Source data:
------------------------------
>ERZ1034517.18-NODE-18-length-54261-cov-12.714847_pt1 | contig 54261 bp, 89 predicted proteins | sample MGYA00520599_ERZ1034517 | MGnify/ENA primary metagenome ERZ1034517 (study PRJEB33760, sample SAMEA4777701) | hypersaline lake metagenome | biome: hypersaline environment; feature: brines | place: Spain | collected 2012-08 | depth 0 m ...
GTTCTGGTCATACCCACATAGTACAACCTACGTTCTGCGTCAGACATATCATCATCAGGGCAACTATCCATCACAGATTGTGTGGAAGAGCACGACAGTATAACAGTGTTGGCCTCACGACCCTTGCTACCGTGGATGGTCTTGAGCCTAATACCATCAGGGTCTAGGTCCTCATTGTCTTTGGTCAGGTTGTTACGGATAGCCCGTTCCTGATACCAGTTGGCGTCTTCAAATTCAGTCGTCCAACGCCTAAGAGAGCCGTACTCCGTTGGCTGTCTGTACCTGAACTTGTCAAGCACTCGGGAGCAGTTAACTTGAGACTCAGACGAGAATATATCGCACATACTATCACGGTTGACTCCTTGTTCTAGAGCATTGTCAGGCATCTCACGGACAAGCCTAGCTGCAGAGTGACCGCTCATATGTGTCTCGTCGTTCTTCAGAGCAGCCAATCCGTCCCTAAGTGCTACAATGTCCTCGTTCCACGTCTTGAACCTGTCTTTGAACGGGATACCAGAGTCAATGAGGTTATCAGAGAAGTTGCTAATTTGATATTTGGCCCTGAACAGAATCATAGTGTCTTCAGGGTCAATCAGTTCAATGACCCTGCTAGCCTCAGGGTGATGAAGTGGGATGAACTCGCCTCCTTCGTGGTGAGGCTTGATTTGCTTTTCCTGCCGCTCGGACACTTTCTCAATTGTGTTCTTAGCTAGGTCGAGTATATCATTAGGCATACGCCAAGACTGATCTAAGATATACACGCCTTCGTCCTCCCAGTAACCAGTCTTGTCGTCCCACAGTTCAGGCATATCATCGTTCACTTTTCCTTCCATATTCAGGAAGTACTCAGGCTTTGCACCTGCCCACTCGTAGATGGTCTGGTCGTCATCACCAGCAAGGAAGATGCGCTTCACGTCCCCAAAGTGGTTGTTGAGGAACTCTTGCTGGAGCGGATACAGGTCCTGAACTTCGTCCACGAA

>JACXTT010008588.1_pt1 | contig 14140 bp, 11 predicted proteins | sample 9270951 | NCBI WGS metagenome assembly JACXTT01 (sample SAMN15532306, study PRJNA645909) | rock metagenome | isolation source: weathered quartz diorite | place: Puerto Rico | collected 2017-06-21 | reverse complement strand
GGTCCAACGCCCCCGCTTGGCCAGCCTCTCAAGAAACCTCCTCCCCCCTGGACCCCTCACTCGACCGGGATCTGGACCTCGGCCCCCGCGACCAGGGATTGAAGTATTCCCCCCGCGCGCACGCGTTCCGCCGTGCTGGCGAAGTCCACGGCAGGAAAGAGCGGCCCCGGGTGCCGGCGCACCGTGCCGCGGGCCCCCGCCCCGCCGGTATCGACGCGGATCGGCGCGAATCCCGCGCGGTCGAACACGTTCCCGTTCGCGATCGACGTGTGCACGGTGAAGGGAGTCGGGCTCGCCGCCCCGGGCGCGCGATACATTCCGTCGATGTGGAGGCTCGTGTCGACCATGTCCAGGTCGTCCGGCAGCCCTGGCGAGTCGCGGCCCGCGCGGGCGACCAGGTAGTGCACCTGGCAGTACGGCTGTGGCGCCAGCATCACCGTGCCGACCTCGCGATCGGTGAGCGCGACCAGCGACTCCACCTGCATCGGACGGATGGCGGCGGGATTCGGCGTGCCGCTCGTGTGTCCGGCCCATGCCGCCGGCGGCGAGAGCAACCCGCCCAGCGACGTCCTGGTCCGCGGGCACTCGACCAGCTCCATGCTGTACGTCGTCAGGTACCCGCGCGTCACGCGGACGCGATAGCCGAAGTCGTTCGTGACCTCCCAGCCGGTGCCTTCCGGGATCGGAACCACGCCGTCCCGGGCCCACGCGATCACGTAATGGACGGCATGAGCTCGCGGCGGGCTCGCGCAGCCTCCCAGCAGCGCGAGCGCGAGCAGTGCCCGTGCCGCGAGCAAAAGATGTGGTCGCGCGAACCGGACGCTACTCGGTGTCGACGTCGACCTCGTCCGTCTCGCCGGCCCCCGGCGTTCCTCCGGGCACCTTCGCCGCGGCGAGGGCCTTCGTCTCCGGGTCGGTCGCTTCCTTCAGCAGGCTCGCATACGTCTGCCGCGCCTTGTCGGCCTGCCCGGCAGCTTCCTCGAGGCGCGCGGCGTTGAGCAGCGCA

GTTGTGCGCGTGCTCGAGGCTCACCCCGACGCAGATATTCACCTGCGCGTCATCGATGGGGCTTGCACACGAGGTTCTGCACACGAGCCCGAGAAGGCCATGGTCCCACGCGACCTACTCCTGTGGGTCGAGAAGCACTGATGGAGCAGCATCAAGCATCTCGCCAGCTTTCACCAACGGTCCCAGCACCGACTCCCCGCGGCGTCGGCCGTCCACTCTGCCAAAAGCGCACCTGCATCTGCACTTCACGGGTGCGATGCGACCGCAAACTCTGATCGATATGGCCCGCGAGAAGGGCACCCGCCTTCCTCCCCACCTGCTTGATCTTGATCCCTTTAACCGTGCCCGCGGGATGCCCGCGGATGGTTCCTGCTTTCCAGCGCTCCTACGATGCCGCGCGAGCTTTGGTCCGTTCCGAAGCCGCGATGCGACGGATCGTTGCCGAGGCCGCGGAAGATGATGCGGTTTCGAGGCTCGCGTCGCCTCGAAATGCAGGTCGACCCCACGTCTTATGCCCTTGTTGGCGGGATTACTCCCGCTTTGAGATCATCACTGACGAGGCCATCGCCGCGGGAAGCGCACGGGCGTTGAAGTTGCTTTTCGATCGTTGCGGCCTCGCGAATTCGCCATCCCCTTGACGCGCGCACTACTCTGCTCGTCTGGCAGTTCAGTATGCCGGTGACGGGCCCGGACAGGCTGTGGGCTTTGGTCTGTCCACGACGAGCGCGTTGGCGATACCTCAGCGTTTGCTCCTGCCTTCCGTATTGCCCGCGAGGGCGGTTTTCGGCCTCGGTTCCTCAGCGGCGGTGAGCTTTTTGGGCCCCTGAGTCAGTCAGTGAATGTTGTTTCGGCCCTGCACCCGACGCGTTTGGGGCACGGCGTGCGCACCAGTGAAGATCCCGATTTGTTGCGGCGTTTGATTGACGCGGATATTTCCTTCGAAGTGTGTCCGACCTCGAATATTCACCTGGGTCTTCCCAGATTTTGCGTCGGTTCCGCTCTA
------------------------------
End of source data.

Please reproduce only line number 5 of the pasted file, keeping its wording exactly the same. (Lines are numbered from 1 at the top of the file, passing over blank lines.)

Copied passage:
GTTGTGCGCGTGCTCGAGGCTCACCCCGACGCAGATATTCACCTGCGCGTCATCGATGGGGCTTGCACACGAGGTTCTGCACACGAGCCCGAGAAGGCCATGGTCCCACGCGACCTACTCCTGTGGGTCGAGAAGCACTGATGGAGCAGCATCAAGCATCTCGCCAGCTTTCACCAACGGTCCCAGCACCGACTCCCCGCGGCGTCGGCCGTCCACTCTGCCAAAAGCGCACCTGCATCTGCACTTCACGGGTGCGATGCGACCGCAAACTCTGATCGATATGGCCCGCGAGAAGGGCACCCGCCTTCCTCCCCACCTGCTTGATCTTGATCCCTTTAACCGTGCCCGCGGGATGCCCGCGGATGGTTCCTGCTTTCCAGCGCTCCTACGATGCCGCGCGAGCTTTGGTCCGTTCCGAAGCCGCGATGCGACGGATCGTTGCCGAGGCCGCGGAAGATGATGCGGTTTCGAGGCTCGCGTCGCCTCGAAATGCAGGTCGACCCCACGTCTTATGCCCTTGTTGGCGGGATTACTCCCGCTTTGAGATCATCACTGACGAGGCCATCGCCGCGGGAAGCGCACGGGCGTTGAAGTTGCTTTTCGATCGTTGCGGCCTCGCGAATTCGCCATCCCCTTGACGCGCGCACTACTCTGCTCGTCTGGCAGTTCAGTATGCCGGTGACGGGCCCGGACAGGCTGTGGGCTTTGGTCTGTCCACGACGAGCGCGTTGGCGATACCTCAGCGTTTGCTCCTGCCTTCCGTATTGCCCGCGAGGGCGGTTTTCGGCCTCGGTTCCTCAGCGGCGGTGAGCTTTTTGGGCCCCTGAGTCAGTCAGTGAATGTTGTTTCGGCCCTGCACCCGACGCGTTTGGGGCACGGCGTGCGCACCAGTGAAGATCCCGATTTGTTGCGGCGTTTGATTGACGCGGATATTTCCTTCGAAGTGTGTCCGACCTCGAATATTCACCTGGGTCTTCCCAGATTTTGCGTCGGTTCCGCTCTA